Created on Wednesday, 12 June 2013 Written by JOEL E. MAST
Humane society official: Don’t feed the stray cats
EXAMINER FILE PHOTO
A local humane society official told Bellefontaine City Council members Tuesday night that residents need to quit feeding stray and feral cats while a campaign to capture, neuter or spay cats and then release them needs to begin countywide.
“Don’t leave food out for cats,” said Lori Plummer, director of the Humane Society Serving Logan County. “They will do just fine fending for themselves.
“We’re trying to reach out and provide education to residents regarding cats. Our message is ‘get your cats spayed or neutered, get them identification and keep them confined.’
“It’s hard, but there are products out there to help contain them.”
She’s not sure laws that apply to dogs will work for cats.
“Cats are not like dogs,” Ms. Plummer said. “As we say at the shelter, ‘cats think we’re their servants.’ ”
She said the shelter currently has 105 cats, the maximum level it can keep.
In Logan County, there are around 14,000 estimated stray and feral cats, Ms. Plummer said.
The most effective way to reduce the population is spay and neuter programs, and the society provides such services twice a month at a cost of $65 per cat.
She espoused capture and release programs in which strays and feral cats are systematically captured, undergo surgery, receive vaccinations and then are returned to the area from which they were caught.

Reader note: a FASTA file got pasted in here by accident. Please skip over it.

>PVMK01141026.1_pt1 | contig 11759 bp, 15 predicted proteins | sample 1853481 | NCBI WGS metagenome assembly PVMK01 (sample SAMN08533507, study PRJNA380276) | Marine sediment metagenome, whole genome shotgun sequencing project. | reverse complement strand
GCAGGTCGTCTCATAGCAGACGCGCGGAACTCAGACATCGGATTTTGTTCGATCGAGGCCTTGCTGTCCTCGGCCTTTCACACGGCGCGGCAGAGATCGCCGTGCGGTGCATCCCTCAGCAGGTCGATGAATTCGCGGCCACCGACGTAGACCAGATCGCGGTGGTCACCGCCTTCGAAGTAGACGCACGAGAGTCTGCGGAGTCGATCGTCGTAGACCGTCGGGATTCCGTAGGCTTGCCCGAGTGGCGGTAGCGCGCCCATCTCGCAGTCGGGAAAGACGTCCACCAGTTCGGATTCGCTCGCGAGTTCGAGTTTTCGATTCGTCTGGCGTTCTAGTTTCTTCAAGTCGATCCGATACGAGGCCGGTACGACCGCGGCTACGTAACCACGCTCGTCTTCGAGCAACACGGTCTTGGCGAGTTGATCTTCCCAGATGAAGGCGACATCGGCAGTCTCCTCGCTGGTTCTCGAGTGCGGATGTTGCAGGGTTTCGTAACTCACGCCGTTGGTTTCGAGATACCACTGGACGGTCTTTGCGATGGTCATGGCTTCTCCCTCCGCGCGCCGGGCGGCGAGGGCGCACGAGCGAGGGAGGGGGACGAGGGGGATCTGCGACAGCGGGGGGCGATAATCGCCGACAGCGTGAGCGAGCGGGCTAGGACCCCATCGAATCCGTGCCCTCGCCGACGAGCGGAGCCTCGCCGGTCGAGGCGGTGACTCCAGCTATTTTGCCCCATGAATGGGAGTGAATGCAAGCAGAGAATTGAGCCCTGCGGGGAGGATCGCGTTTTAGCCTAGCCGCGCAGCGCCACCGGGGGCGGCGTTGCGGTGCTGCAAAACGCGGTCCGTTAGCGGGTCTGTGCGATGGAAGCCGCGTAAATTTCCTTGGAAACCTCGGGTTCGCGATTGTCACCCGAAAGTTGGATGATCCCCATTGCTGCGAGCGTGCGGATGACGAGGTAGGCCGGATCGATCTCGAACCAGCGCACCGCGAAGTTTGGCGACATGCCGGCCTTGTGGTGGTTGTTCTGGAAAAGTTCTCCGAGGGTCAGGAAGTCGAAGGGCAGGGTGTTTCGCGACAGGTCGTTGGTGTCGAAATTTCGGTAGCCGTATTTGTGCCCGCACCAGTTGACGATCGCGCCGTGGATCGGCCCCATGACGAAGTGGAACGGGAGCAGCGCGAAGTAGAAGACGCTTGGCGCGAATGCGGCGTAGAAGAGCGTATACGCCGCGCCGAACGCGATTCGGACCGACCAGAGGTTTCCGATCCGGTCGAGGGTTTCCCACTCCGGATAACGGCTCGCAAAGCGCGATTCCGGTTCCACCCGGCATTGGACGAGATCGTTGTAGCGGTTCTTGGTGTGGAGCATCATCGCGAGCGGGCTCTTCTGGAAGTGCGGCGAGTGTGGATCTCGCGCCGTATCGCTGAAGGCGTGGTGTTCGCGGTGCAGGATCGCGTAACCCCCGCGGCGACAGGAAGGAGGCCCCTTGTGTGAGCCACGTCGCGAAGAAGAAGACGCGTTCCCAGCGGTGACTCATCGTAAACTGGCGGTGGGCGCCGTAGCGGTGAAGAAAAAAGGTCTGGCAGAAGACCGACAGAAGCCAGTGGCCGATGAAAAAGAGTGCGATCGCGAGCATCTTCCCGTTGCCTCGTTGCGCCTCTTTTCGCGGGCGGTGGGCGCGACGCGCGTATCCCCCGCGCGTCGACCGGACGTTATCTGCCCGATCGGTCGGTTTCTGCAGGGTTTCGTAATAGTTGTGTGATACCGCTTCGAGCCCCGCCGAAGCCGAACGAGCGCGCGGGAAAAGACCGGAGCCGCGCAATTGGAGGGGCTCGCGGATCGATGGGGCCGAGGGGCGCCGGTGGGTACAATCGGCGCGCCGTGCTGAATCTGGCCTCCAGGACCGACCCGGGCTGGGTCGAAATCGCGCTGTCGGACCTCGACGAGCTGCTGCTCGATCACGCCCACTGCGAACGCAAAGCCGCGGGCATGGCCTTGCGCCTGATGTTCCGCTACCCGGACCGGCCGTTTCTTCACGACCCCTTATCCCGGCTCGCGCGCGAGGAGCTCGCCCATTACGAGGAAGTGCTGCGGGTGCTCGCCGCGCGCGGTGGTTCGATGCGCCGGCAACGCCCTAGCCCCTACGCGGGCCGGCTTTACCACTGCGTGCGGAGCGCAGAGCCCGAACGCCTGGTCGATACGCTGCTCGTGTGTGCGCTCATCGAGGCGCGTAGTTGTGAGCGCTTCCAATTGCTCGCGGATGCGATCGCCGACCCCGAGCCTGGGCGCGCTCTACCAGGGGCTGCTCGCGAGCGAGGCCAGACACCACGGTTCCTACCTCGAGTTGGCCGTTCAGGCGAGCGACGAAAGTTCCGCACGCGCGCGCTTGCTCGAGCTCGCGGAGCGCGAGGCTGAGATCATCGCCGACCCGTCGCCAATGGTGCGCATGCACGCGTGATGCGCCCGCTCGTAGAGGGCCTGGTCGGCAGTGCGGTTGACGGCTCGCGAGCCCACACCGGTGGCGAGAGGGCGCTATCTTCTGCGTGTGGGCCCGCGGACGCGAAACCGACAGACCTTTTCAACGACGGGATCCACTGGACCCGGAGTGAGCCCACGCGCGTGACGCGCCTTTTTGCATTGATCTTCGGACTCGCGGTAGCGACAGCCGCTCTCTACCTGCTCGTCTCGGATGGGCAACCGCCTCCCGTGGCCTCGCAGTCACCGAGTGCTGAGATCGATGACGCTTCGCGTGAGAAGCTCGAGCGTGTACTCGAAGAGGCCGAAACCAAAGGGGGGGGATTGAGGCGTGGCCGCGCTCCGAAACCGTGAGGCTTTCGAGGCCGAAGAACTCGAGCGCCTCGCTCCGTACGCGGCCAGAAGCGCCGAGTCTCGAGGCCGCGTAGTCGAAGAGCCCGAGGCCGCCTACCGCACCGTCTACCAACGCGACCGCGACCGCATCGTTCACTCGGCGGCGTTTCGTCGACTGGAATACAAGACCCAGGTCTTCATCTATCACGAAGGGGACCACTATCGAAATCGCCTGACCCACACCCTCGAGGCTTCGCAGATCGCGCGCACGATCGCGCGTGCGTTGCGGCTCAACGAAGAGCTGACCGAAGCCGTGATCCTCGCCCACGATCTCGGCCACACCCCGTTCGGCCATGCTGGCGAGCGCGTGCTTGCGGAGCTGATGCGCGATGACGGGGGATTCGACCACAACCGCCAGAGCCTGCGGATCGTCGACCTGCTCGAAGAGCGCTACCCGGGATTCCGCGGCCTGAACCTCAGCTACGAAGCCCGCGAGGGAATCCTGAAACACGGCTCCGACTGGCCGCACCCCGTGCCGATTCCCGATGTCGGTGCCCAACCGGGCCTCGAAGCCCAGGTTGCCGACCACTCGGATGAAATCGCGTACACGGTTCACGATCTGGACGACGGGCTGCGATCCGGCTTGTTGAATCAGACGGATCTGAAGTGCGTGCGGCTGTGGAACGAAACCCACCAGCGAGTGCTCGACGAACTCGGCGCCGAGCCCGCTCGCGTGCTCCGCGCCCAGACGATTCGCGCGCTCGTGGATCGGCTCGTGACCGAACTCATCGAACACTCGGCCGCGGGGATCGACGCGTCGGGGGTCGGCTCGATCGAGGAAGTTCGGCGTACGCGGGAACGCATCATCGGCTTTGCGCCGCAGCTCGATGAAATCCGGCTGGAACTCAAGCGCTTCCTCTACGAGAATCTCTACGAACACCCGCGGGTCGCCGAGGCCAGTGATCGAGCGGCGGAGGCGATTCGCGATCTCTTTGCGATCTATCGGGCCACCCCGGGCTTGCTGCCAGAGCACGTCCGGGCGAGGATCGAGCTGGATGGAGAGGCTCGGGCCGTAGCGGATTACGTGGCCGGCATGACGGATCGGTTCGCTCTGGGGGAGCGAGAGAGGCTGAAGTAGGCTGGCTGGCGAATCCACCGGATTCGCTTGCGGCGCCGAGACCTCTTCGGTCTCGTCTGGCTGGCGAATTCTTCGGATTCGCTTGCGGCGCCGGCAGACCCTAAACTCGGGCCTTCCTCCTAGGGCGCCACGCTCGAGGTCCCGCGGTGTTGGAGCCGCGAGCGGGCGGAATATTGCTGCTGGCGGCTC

“There is a vacuum effect when you remove cats,” she said. “They are very territorial and other cats will move in and take the place when cats are removed.”
Cats will be the focus of a 4 p.m. June 20 meeting of the council’s Rules Committee. Chairwoman Diane Hager stressed the meeting is open to the public and asked Ms. Plummer to attend.
In other council action, Mayor Adam Brannon told council members the Simon Kenton Pathfinders are just $89,000 short of the local $300,000 share to put in a bicycle path along a railroad track from north of Urbana to Bellefontaine.
The $800,000 project will start this year and wrap up a year from now.
Once complete, the path could draw bicyclists to the area and help boost tourism revenues for local businesses, he said.
He cited studies that show overnight bicyclists spend an average of $100 per day on food and lodging.
Police Chief Brandon Standley said two patrol officer candidates are in the process of passing background checks.
One has a peace officer certification and could start field training once the background work is complete, the chief said.
The other would need to attend a 12-week school at the Ohio Peace Officers Training Academy. The next class starts in August and the officer could be back for field training at the end of December.
Council members approved a first reading of an ordinance to rework and install a traffic signal at Main Street and Reynolds Avenue.
Finance Chairman Mark Fissel said the project was led by Logan County Area Chamber of Commerce President and CEO Paul Benedetti and private industry.
“Mr. Benedetti was getting feedback from businesses that they would benefit from an improved intersection,” he told the council, “and he got the ball rolling.”
Reynolds Avenue leads to the Crossroads Business Center which is home to AcuSport Corp., which is in the midst of a $12 million expansion.
Grants from the Ohio Department of Transportation and the Ohio Department of Development, along with private funding will help cover the cost of the $225,000 project.
The city will supply engineering services and reuse signal equipment from decommissioned school zone lights at Western Intermediate, Northeastern Elementary and Southeastern Elementary schools.
The next council meeting is at 7:30 p.m. June 25.